On ice and in space, lessons for Chilean miners
Wednesday, September 1, 2010
The lessons that could help keep 33 trapped Chilean miners safe and sane during their months underground were learned at desperate times in isolated places: ice-bound sailing ships, prisoner-of-war camps, malfunctioning capsules whizzing through space.
They include: Don't over-promise. Keep track of night and day - even if you can't see daylight. Encourage friendships - but watch out for cliques. Let everybody have privacy - but don't let anybody become a loner.
And remember the keys to survival in what psychologists call "extreme environments": Entertainment. Structure. Hope.
"I'm not a 'Lord of the Flies' guy. I'm very optimistic this group will be able to stay stable for a long time," said Col. Thomas A. Kolditz, who heads the department of behavioral sciences and leadership at the U.S. Military Academy.
But, Kolditz said, the potential for conflict and violence is always there. "Have you ever been in an airport where the airplanes were stuck and the airlines weren't giving [people] any information? If you take that and magnify that many times over, that's an example of what can happen," he said.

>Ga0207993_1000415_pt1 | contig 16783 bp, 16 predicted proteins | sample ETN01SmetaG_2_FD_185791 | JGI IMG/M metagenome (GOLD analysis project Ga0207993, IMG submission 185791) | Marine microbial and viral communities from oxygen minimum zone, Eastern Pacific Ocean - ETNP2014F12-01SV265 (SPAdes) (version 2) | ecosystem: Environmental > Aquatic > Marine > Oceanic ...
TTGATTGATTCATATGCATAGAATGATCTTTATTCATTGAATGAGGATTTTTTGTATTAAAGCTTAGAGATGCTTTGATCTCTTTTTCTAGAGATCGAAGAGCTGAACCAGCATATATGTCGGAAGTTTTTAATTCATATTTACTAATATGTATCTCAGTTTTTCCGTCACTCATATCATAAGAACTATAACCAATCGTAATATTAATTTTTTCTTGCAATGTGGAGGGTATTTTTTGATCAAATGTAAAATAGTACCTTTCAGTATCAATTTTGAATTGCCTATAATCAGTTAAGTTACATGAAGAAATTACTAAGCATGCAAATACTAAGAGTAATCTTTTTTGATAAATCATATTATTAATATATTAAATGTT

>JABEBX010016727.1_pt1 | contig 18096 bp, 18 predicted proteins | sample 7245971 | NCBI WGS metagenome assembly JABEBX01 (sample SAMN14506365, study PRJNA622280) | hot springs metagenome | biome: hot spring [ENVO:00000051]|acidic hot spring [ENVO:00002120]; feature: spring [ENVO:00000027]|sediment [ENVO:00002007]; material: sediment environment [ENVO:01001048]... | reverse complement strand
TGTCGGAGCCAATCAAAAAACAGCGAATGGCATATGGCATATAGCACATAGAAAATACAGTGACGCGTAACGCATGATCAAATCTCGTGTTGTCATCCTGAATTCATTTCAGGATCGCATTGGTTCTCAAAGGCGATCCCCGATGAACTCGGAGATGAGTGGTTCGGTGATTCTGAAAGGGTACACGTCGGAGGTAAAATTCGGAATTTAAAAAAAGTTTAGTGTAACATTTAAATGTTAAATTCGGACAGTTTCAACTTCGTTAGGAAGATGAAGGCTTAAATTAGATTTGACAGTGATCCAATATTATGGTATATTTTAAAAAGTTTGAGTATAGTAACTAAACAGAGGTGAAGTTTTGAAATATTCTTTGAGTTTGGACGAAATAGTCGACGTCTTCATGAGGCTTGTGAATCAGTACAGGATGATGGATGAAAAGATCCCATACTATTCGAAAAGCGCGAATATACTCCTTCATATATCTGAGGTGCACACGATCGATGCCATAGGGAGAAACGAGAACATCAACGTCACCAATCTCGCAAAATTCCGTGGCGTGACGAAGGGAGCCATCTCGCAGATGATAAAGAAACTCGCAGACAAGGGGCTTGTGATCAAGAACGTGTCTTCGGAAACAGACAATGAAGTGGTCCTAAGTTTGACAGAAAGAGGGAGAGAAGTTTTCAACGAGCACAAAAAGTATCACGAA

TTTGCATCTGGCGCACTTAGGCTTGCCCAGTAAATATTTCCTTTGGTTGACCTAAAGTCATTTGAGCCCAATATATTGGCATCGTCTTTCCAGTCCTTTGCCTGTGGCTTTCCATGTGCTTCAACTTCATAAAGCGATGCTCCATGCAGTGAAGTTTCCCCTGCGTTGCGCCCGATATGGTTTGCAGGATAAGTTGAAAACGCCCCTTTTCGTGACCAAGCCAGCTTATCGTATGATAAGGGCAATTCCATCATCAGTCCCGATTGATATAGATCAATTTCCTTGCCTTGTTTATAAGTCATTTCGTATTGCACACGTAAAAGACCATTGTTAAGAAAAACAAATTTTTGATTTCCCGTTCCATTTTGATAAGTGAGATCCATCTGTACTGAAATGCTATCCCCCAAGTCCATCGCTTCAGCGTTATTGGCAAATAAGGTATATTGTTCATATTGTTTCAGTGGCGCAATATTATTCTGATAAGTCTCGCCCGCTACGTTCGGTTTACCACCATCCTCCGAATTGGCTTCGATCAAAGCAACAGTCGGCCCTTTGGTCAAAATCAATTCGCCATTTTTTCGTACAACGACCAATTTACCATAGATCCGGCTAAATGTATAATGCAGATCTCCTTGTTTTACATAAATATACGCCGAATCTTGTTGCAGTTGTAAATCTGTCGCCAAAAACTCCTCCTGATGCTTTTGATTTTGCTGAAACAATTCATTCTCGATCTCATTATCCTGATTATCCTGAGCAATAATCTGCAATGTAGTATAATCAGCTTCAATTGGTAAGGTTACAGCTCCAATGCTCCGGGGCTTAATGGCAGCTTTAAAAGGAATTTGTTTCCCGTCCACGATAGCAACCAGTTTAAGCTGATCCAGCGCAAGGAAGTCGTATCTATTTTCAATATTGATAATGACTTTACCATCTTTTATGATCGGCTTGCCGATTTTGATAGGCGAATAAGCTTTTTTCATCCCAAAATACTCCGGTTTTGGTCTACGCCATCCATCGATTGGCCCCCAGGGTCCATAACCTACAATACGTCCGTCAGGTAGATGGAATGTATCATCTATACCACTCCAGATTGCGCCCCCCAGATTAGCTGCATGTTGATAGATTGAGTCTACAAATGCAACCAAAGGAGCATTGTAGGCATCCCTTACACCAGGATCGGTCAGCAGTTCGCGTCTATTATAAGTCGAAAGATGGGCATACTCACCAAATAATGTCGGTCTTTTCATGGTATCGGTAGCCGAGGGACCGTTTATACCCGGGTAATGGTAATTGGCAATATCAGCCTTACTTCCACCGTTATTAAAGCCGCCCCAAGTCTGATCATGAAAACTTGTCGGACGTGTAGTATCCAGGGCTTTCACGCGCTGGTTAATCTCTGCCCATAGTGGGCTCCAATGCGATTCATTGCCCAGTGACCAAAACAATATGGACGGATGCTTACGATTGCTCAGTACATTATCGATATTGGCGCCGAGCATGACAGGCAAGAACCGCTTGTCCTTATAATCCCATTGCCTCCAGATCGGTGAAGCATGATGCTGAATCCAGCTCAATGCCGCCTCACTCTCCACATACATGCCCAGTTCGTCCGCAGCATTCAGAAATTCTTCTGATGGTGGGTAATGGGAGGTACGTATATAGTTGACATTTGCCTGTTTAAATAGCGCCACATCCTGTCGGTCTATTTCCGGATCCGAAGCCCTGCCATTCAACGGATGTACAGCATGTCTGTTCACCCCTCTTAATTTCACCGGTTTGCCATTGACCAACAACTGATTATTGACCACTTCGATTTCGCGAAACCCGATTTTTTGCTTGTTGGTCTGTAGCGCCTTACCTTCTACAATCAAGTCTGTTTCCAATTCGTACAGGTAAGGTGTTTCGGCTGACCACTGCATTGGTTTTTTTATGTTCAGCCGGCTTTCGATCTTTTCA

On Tuesday, NASA, which was called in to consult because of its experience in preparing astronauts for isolation, said it was working with Chilean officials on a plan that would, among other measures, enlist celebrities to help brighten the miners' spirits.
The men - trapped in a tunnel deep underground since a collapse at the San Jose mine Aug. 5 - have spoken remotely with a national soccer star and Chilean President Sebastian Pinera. NASA officials said they might recommend involving other famous Chileans and possibly astronauts.
A video of the miners, released late Tuesday by the Chilean government, shows them smiling, shaved and wearing red T-shirts. The short video, which doesn't appear to have sound, is a stark contrast to previous videos that pictured the men shirtless and more subdued, with some getting emotional while recording a message for loved ones.
At a news conference, James Michael Duncan, deputy chief medical officer at NASA's Johnson Space Center, said the miners "have already shown great courage and ability to survive."
The rescue ahead is daunting, and its success is not guaranteed: Officials say they need to drill a 28-inch shaft through half a mile of solid but soft rock. The process could take two to four months.
The miners have survived for 17 days on meager supplies, connected to the surface by six-inch boreholes, which can be used to deliver food, water and electricity. Officials have also discussed sending down antidepressant medication, if needed, and aluminum bed frames, towels, shampoo and hot-weather clothes that wick away sweat.